about 2 months ago
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iOS 8 Strikes an Unexpected Blow Against Location Tracking

thoromyr Re:useless; who writes this crap? (323 comments)

Don't say that like it is a bad thing. I *want* my devices to have predictable identities because that is how the home router knows what IP address to hand out. Same thing at work. Also understand that a repeatable MAC only links sessions locally: your MAC address is not advertised to the internet.

Now, what would be nice would be an option to only use the assigned MAC when associating to selected networks. E.g., home, work, a friend's, etc., but by default use a randomly generated MAC. The hotels I've been at "forget" your device quickly anyway requiring a new acceptance of the terms so using a random MAC per session wouldn't hurt any. That'd be great for hot spots.

More important is the IP6 address selection. I'm not sure of the current state of affairs, but last I knew MS Windows was the only one that respected privacy. Apple used the MAC to generate a predictable suffix which allows global unique device tracking no matter where you go in the world. Now, they were not alone in this and IIRC it was originally a recommended method. But it is ironic, given MS close ties to NSA spying, that MS Windows (Win7 home, I believe) was the one that would generate a new suffix periodically even on a single connection (e.g., each day the suffix would change).

about 2 months ago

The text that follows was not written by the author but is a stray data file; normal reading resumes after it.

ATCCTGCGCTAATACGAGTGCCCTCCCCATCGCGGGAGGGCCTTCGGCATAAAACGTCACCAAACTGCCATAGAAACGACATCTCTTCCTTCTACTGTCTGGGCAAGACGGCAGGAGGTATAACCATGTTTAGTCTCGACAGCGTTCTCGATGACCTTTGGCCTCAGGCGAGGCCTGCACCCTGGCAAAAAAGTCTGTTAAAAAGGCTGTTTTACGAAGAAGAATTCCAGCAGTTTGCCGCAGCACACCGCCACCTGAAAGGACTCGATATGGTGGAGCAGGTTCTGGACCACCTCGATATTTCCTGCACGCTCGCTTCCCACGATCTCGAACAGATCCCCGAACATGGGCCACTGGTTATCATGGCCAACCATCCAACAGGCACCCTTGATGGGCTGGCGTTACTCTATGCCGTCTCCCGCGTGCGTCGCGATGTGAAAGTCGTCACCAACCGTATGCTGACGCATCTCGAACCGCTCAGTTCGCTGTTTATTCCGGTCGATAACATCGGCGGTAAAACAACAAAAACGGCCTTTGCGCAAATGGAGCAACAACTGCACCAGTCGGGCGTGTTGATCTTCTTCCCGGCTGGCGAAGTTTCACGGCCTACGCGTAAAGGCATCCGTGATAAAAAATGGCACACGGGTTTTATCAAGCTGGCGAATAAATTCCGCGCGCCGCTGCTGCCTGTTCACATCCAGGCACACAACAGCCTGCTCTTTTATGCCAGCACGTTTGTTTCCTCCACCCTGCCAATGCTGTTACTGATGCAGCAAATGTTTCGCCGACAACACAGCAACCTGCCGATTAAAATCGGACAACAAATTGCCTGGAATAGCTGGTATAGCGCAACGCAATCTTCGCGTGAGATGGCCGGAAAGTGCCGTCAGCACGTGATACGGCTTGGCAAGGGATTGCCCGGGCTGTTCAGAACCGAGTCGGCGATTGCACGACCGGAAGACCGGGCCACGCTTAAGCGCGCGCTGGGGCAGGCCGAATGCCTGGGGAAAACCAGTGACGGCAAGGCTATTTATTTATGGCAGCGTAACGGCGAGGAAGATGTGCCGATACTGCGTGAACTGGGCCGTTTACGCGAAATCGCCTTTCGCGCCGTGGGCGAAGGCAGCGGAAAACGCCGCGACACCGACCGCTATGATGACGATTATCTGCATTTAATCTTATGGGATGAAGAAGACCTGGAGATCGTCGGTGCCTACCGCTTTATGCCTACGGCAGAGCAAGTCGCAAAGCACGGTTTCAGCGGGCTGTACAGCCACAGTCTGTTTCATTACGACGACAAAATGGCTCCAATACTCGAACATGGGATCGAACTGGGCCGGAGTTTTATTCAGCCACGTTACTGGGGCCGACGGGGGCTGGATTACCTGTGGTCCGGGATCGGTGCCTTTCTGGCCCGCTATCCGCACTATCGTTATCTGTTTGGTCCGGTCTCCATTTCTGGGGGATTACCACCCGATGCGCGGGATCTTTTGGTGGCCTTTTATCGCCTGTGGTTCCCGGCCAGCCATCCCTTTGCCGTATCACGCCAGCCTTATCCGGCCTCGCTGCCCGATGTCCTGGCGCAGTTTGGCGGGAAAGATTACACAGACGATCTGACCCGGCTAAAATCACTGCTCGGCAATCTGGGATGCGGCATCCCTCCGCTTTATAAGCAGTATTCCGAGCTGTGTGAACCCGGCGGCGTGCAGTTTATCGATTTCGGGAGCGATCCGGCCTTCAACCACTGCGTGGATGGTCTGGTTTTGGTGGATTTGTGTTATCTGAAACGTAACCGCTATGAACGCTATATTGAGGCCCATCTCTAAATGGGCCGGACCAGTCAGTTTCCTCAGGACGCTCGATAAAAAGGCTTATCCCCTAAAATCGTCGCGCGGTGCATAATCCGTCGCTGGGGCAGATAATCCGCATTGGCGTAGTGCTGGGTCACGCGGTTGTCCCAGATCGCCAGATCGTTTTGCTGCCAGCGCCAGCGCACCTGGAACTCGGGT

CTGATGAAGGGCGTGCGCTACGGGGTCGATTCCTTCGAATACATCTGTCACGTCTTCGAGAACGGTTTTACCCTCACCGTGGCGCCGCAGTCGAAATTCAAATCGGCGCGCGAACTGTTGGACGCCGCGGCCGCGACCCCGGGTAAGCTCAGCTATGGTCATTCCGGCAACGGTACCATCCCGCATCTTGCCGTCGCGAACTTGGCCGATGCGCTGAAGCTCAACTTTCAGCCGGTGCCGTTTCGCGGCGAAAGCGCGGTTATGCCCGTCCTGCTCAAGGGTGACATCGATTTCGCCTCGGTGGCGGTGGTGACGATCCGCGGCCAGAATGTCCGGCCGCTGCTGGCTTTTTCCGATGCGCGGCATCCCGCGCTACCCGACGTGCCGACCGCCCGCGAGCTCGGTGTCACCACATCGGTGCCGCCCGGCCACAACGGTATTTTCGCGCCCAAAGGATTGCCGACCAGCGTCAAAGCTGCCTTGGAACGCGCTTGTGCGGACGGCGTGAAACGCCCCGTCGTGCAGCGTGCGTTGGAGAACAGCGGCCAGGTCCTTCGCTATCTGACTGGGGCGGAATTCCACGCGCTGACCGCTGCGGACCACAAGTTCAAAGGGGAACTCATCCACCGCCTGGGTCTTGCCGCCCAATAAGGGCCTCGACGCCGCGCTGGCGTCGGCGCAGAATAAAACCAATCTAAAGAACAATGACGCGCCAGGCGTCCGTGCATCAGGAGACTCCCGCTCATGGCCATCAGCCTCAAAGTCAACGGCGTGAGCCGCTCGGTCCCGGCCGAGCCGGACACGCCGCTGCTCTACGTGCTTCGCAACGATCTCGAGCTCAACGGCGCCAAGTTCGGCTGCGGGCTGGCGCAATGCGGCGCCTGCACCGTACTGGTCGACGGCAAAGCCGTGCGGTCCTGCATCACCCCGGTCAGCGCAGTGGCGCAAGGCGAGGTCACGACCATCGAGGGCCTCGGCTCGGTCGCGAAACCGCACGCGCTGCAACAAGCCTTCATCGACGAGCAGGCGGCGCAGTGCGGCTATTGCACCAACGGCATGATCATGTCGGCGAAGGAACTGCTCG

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iOS 8 Strikes an Unexpected Blow Against Location Tracking

thoromyr Re:Lack of intent (323 comments)

do yourself a favor and don't ever try to represent yourself in a legal setting. Get a lawyer and follow their advice.

about 2 months ago
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iOS 8 Strikes an Unexpected Blow Against Location Tracking

thoromyr Re:Apple Actually Cares About Privacy (323 comments)

that isn't very hard. I have no special information and haven't read TFA, but presumably they select an Apple prefix and use an algorithm to generate the rest. It'll actually be pseudo-random, but that isn't a particularly relevant distinction as very few systems have true random number generation and approximate it by collecting entropy from various sources to see the algorithm.

Given the large space represented by just Apple prefixes, the odds of a collision are incredibly small. If they used other prefixes as well (to avoid leaking it was an Apple device) then the risk of collision drops even further. Given that it reverts to the assigned MAC for an actual connection it amounts to a low impact and trivial way to improve the anonymity of a device before associating with a network.